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Nasalot and South Turkana National Reserve: Orwa
West of the lush agricultural farmlands of Kitale, a tarred road drops down through the Marich Pass and the missionary station of Ortum heading towards Lodwar in the harsh lava deserts of Lake Turkana of the arid North and eventually Lake Turkana. Beside this flows the Turkwell river fed from Mount Elgon, the well watered highlands, and the Cherangani hills. It passes through a narrow gorge which, in recent times, has been dammed to provide hydro-electric power. East of the resulting manmade Turkwell Gorge Dam, lie two National Reserves, which, for all intents and purposes, are one unit, divided only by the A1 road that leads north to Lodwar and beyond. These two reserves are Nasalot National Reserve and South Turkana National Reserve. Neither Reserve is well endowed with wildlife since the tribes that inhabit this area, namely the Pokot and Turkana live life on the edge under extremely harsh conditions, and exist on whatever they can find.
The birth place of our orphan Orwa is South Turkana National Reserve, which is situated in a rugged and beautiful extensive land and characterized by riverine forests and dense thorn bushes. The total area covered by the reserve is 1,100 km2 (11,000 hectares) and the reserve is under the management of the Kenya Wildlife Service. The Reserve includes the Masol Hills, Laiteruk and Kailongoi, and some interesting landforms between and around them. Much of the South Turkana National Reserve is dense thornbush, which is a fine refuge for birds and animals, but the reserve also hosts some permanent rivers and salty springs, woodland fringes and game viewing. South Turkana National Reserve also has not only abundant birdlife but it also hosts crocodiles in the rivers. Most of this wildlife is dominant in Kerio River banks.
Nasalot is a small 92 km2, (9,200 hectare), reserve located in the hills to the south of the Lower Turkwel Dam. The Reserve is located in the district of Pokot, but is administered by the KWS as part of the far larger South Turkana National Reserve. Nasalot National Reserve protects an important flood-plain and river valley eco-system that supports indigenous forests that are dominated by Acacia, Balanites, Commiphora and Ficus. Furthermore, the reserve borders on a section of the Turkwel lakeside, helping to protect the slopes from human encroachment and erosion. The reserve mostly comprises of plains that are broken up by the intriguing Sekess Hills, which are part of the Cherangani ridges. To the northern part of the reserve is a section of River Turkwel while to the Eastern side is the River Wei Wei. Nasalot National Reserve is dominated by a rugged mountain that goes by a similar name and the reserve offers some fine views of Turkwel Gorge and its lakes and the prominent, rocky Nasalot Hill.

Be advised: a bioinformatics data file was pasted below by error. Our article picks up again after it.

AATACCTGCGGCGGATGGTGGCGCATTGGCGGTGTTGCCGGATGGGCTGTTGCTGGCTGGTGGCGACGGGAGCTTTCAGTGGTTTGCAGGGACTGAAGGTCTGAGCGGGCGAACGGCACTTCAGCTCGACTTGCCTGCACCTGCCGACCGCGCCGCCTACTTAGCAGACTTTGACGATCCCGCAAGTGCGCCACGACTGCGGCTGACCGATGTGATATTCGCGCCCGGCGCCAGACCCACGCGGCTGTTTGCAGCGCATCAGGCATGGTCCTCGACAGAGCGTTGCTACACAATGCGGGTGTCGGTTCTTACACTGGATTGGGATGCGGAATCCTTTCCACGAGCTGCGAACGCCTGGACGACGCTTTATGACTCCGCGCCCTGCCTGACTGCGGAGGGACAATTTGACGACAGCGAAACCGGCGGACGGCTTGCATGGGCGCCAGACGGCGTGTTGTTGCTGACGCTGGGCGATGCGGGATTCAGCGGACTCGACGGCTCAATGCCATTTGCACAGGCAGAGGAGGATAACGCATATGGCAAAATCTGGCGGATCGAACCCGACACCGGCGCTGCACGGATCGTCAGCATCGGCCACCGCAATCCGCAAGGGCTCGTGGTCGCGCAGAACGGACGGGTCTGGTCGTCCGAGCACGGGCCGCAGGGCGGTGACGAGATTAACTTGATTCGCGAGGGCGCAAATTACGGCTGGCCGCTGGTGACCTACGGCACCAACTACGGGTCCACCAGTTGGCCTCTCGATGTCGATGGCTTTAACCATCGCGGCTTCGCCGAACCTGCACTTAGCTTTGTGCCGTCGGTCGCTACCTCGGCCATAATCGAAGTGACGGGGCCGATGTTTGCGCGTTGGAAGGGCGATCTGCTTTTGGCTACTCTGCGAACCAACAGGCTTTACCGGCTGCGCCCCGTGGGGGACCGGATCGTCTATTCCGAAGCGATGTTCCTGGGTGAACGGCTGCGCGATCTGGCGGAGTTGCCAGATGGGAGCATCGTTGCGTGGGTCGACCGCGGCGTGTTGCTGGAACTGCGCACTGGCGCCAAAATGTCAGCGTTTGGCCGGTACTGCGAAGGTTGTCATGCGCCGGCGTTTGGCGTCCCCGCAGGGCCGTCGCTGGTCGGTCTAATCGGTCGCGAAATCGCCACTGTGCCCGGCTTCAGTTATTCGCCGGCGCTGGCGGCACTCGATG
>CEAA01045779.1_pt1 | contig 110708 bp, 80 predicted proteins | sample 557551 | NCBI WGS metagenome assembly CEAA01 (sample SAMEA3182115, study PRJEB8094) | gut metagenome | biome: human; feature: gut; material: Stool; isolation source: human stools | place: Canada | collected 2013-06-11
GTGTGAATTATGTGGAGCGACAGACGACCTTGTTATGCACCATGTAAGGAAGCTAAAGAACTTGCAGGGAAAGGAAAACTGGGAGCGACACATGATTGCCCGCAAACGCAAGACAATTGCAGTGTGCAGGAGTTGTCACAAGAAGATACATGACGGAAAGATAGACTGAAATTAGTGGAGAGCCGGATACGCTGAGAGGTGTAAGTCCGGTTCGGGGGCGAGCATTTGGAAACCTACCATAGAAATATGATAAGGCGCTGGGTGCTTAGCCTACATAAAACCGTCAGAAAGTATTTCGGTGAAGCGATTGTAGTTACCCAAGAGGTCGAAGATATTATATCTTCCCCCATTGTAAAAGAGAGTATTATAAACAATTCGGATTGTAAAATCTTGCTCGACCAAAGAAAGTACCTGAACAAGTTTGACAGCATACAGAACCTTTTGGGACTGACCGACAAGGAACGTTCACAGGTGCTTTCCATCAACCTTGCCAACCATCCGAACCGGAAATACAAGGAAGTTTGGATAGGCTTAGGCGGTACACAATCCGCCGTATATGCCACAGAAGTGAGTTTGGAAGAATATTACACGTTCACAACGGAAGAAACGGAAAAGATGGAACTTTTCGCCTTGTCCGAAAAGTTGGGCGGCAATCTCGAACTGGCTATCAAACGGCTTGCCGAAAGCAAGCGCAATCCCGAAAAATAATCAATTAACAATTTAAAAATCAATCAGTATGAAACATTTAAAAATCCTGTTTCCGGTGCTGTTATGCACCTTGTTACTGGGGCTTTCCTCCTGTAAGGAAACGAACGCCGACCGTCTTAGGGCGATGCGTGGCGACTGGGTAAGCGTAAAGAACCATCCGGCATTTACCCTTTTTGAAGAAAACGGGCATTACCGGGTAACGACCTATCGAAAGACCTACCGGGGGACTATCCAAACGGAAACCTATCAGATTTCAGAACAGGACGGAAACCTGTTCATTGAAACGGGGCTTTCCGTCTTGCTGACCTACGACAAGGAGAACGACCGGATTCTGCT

Unlike other groups in the region surrounding the South Turkana and Nasalot National Reserve, the local Turkana people kill wild animals for food. This means that currently a limited number of wild animals are found in the reserves. That anything still manages to survive there is a miracle especially since illegal firearms have flooded into the area and have became so easily procurable that every Pokot or Turkana tribesman carries an AK 47, and uses it liberally during cattle rustling raids and tribal conflict. This has always been a way of life in this remote region where the long arm of the law does not reach. Since the arrival of migrant Chinese workers, who deal in illegal ivory, elephant poaching has become an additional threat to the few surviving elephants of the region. However, some wildlife is recorded in the South Turkana and Nasalot National Reserves, including Crocodile, Buffalo, Fringe-Eared Oryx, Eland, Giraffe, Bushbuck, Impala, Thompsonís Gazelle, Greater Kudu, Kirkís Dik-Dik, Waterbuck, Spotted Hyena, Lion, and Jackal. The reserves still harbours a dwindling population of elephants, which are also known to migrate between the reserves and the Kerio Valley.